Lifting overhead or just moving the arm above the head may cause pinching of one of the tendons of the rotator cuff between the upper part of the arm bone and the acromion (which is part of the shoulder blade). This pinching is called impingement. Other causes include calcium in the tendons or a sudden injury to the shoulder.
What are the stages of rotator cuff injury?
The first warning sign of cuff injury is pain and swelling of the bursa, as described above. Shoulder weakness and/or limited range of motion can also occur with long-term irritation or outright injury to the shoulder. The tendinitis can progress to a partial or complete tear of a tendon due to progressive weakening of the fibers.
A physical examination of the shoulder by a qualified physician is the first step. This includes movement and strength testing to evaluate range of motion, pain, weakness and instability.
X-rays are useful for ruling out other causes of shoulder pain, such as broken bones, arthritis and other bone diseases. If a cuff tear is suspected, magnetic resonance imaging (MRI) may be used to visualize it. The MRI can detect even small partial tears of the rotator cuff.
Another study called the arthrogram, in which dye is injected into the joint, may also be useful for diagnosis.
How is rotator cuff tendinitis treated?
The injured shoulder should be rested until the pain and swelling subside. Then physical therapy is used for gentle stretching and strengthening to preserve full motion of the shoulder.
However, exercises above shoulder level should be avoided because they will only continue to pinch the tendons and increase inflammation.
Total inactivity is not recommended, however, as it may cause the joint to stiffen and result in a “frozen” shoulder.
- Ice. Putting ice bags or cold packs on the shoulder reduces inflammation and pain. Ice should be applied twice a day for at least 20 to 30 minutes. Just massaging an ice cube over the painful area can also help reduce the pain and swelling.
- NSAIDs. These aspirin- drugs (Motrin, ibuprofen, Nuprin, Naprosyn, Advil, Aleve, etc.) can also reduce pain and swelling. There are a number of different kinds available and your doctor can choose the right one for you. These drugs may have some side effects and should be taken only as directed.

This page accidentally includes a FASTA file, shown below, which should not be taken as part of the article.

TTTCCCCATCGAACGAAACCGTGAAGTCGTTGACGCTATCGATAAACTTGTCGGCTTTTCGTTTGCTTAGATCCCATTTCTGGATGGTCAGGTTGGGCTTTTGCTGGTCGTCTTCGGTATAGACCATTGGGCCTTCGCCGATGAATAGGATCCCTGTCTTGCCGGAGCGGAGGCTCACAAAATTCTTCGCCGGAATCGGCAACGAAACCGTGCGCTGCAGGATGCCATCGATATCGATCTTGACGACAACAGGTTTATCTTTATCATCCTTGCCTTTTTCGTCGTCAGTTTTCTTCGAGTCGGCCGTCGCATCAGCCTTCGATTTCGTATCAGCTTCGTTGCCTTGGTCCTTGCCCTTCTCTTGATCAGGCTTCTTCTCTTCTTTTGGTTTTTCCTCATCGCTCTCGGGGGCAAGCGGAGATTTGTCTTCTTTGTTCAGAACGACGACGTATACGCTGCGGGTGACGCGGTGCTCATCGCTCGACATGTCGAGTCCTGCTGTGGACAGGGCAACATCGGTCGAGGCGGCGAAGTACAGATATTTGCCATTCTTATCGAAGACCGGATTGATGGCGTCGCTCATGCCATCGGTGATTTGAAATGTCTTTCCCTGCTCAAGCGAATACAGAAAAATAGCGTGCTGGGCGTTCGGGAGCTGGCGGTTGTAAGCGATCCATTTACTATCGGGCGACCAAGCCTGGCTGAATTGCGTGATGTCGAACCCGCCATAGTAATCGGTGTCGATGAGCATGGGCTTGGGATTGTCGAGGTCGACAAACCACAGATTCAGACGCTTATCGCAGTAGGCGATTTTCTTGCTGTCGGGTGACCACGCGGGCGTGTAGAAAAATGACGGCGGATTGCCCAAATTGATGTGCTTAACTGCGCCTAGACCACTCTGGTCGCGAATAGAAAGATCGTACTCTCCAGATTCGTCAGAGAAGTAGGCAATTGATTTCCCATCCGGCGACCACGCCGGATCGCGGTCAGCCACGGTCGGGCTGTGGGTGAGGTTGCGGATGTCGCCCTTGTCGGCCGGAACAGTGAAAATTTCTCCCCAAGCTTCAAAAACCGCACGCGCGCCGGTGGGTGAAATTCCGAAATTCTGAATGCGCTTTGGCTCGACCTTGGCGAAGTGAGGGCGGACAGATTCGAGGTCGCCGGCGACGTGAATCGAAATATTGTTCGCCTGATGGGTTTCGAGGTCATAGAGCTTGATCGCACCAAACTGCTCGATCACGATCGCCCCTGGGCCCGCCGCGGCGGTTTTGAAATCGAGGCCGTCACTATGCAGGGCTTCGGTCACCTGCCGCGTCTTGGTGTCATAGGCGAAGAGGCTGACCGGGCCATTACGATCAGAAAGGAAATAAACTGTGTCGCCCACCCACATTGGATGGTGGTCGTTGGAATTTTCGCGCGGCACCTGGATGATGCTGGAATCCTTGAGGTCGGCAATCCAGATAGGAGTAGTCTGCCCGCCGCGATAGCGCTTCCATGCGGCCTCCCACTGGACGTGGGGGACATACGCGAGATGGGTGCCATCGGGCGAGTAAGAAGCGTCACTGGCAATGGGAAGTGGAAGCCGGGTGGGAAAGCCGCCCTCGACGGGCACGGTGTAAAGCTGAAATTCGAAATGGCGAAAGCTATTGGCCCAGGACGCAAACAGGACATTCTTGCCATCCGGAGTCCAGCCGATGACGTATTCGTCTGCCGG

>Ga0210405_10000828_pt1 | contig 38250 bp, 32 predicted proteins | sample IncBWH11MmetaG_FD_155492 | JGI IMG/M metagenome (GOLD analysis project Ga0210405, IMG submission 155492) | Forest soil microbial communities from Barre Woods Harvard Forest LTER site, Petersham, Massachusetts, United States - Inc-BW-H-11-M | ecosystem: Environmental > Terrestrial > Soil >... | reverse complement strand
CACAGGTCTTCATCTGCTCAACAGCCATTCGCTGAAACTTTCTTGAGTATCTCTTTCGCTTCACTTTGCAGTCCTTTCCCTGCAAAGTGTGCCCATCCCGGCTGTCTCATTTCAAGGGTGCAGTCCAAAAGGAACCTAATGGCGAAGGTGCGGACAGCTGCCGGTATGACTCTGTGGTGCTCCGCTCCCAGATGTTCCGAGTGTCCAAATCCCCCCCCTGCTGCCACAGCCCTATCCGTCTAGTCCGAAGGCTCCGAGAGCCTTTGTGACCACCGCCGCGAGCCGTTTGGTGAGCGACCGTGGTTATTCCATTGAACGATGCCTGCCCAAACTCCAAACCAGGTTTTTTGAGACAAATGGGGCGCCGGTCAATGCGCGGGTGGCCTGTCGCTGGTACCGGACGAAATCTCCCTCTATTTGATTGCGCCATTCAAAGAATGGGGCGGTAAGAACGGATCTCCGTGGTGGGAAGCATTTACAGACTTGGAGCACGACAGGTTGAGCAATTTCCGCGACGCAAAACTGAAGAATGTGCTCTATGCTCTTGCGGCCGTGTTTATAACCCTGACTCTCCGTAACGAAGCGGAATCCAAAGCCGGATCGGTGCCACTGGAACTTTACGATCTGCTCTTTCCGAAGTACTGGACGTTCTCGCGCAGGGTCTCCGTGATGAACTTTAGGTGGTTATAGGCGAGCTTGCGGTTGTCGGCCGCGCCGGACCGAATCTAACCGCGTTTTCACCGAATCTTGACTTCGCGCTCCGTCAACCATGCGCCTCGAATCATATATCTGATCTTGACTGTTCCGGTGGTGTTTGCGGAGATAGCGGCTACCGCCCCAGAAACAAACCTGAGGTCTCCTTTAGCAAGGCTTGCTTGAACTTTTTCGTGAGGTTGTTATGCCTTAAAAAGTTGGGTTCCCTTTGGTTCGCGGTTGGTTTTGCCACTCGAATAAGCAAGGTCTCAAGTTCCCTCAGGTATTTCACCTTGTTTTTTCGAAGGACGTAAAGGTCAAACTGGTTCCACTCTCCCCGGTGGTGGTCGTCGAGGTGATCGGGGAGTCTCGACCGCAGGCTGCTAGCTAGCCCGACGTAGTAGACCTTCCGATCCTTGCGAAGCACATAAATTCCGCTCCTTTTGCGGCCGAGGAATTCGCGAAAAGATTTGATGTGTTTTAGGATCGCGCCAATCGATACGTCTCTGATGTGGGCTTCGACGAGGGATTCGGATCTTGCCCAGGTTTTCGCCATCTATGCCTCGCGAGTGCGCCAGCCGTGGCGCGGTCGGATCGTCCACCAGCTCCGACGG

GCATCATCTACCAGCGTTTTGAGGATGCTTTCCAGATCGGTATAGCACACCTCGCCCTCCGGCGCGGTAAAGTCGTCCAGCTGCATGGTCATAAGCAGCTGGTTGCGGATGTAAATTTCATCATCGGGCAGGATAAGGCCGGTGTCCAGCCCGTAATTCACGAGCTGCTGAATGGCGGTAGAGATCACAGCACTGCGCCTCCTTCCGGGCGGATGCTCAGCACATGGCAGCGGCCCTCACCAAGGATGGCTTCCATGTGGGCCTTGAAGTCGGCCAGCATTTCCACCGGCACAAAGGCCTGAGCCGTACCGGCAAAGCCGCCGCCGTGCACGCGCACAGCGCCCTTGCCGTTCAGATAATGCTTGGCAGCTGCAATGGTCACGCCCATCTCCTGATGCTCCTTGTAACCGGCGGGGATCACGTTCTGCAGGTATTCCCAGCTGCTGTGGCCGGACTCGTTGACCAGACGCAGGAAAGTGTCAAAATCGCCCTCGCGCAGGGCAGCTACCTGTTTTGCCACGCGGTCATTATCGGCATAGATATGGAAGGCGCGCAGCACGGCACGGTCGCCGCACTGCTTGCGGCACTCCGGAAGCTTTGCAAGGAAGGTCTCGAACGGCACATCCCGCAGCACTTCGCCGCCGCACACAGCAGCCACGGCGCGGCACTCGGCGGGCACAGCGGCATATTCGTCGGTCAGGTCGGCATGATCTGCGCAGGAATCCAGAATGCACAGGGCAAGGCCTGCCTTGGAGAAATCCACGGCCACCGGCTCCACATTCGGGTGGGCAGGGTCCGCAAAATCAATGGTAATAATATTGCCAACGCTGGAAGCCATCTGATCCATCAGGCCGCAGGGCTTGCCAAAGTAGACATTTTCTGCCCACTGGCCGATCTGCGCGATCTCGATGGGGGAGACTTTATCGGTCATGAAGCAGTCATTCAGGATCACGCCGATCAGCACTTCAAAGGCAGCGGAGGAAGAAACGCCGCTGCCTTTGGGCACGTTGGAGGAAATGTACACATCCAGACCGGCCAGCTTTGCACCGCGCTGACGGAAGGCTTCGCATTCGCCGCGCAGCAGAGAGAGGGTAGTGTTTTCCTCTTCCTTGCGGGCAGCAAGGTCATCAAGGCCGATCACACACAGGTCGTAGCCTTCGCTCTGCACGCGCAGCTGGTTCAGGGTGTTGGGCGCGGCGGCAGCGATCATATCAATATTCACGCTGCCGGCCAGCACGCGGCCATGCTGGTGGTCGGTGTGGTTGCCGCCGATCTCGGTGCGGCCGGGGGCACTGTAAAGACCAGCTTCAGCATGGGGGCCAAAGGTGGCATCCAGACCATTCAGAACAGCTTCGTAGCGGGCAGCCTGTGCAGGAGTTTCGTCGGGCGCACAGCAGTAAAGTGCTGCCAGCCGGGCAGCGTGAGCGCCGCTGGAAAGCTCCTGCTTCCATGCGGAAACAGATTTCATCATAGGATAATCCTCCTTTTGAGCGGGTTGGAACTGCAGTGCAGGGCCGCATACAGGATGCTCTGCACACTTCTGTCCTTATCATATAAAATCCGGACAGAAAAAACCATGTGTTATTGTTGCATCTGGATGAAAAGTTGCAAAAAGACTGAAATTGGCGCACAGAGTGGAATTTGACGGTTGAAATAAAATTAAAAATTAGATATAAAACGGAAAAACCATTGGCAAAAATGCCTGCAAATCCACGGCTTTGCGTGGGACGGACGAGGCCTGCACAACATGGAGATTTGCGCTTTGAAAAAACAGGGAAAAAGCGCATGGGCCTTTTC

- Steroids. If other treatments do not work, steroid treatment may be used to reduce inflammation and pain. These drugs can be taken at home as pills or injected directly into the space just above the injured tendons. Injections of steroids can offer long-term pain relief but are used only when they are specifically indicated.
When should you have surgery?
Rotator cuff tendinitis without a cuff tear normally does not require surgery, and treatment as described above is usually enough to cure the inflammation.
If pain continues after several months of these treatments and steroid injections have provided only temporary relief, then surgery becomes an option. The most common procedure for rotator cuff tendinitis is called acromioplasty.
Using an arthroscope (a small camera inserted into the shoulder joint through an incision about the size of a buttonhole), the surgeon can view the affected area and shave the underside of the acromion to increase the space between it and the cuff tendon that is injured.
This space helps prevent pinching of the tendon and irritation during shoulder movements. Also, damaged tissue can be removed and minor tears can be repaired.
To repair severe damage or serious tears in the rotator cuff, open surgery is necessary. Compared with arthroscopy, the incision is larger and the time required for healing and rehabilitation is somewhat longer.
During open surgery, the space between the acromion and the damaged tendon is increased, the tendon is trimmed and a small area of bone is cut the humerus.